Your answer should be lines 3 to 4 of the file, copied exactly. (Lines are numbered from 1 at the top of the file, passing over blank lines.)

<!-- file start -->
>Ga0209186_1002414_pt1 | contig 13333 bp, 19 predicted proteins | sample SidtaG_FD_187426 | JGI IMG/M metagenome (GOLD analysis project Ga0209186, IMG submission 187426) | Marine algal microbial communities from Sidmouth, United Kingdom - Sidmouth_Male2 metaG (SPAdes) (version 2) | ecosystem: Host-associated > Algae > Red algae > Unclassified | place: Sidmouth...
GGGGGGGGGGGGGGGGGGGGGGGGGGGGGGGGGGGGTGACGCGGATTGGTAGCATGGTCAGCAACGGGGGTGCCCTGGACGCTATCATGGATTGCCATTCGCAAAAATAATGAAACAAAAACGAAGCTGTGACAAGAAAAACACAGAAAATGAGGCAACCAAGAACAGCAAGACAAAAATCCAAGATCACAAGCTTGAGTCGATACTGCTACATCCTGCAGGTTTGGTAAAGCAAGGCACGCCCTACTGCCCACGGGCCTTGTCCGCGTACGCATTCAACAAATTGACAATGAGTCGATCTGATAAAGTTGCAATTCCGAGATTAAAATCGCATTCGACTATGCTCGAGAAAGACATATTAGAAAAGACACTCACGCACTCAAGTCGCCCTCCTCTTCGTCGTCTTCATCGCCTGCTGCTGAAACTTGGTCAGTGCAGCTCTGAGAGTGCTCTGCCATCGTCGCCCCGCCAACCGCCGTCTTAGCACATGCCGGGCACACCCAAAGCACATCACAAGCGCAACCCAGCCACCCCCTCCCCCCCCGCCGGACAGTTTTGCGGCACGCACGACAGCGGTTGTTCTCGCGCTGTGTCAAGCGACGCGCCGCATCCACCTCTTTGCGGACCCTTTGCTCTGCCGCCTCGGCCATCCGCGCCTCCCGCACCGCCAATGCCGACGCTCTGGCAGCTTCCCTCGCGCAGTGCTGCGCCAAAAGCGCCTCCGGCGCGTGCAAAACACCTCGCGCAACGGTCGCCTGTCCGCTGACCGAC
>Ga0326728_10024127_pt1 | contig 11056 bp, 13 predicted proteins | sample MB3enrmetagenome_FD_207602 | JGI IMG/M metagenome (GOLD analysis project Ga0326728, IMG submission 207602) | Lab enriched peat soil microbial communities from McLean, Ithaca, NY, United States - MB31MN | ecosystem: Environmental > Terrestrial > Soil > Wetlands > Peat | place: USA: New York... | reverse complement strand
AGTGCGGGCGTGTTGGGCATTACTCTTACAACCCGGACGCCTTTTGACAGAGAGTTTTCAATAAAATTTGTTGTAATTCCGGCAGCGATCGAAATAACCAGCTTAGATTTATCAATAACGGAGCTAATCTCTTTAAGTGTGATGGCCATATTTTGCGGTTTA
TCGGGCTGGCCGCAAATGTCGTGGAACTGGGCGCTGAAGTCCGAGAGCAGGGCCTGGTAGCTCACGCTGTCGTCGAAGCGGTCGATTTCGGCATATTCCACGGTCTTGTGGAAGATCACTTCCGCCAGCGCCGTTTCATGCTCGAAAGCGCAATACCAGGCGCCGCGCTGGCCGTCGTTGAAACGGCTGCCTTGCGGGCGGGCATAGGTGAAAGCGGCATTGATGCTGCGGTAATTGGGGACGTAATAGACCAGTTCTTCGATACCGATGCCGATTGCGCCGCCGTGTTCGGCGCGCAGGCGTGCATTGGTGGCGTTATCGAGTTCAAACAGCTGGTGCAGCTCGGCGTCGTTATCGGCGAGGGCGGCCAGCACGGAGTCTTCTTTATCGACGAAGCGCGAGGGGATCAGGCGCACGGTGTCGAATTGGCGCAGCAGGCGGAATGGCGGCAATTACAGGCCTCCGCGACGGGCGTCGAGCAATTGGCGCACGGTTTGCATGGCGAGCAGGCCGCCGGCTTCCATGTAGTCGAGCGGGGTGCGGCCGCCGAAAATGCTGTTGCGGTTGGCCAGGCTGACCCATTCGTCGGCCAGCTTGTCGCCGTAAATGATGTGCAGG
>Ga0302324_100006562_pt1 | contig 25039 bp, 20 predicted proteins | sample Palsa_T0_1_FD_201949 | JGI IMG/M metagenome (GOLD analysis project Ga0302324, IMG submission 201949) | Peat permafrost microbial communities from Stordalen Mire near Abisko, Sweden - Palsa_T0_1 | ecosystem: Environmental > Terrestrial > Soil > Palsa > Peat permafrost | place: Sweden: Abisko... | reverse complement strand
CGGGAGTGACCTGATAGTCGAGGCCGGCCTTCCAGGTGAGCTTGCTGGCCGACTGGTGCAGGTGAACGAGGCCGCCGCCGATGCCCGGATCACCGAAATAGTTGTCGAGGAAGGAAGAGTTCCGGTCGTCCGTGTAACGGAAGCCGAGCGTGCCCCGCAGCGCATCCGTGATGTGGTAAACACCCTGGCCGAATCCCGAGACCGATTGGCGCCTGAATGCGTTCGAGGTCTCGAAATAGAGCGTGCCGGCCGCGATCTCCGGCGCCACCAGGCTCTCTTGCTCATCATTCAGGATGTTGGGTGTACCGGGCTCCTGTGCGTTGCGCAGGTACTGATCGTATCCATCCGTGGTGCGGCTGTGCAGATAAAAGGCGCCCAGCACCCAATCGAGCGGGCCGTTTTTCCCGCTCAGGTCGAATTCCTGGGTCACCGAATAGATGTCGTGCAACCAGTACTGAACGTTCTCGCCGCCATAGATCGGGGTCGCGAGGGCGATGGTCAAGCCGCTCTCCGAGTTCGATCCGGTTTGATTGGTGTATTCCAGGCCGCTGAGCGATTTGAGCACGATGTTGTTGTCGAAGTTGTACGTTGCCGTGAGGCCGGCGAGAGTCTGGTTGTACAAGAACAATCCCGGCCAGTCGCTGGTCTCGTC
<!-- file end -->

>Ga0326728_10024127_pt1 | contig 11056 bp, 13 predicted proteins | sample MB3enrmetagenome_FD_207602 | JGI IMG/M metagenome (GOLD analysis project Ga0326728, IMG submission 207602) | Lab enriched peat soil microbial communities from McLean, Ithaca, NY, United States - MB31MN | ecosystem: Environmental > Terrestrial > Soil > Wetlands > Peat | place: USA: New York... | reverse complement strand
AGTGCGGGCGTGTTGGGCATTACTCTTACAACCCGGACGCCTTTTGACAGAGAGTTTTCAATAAAATTTGTTGTAATTCCGGCAGCGATCGAAATAACCAGCTTAGATTTATCAATAACGGAGCTAATCTCTTTAAGTGTGATGGCCATATTTTGCGGTTTA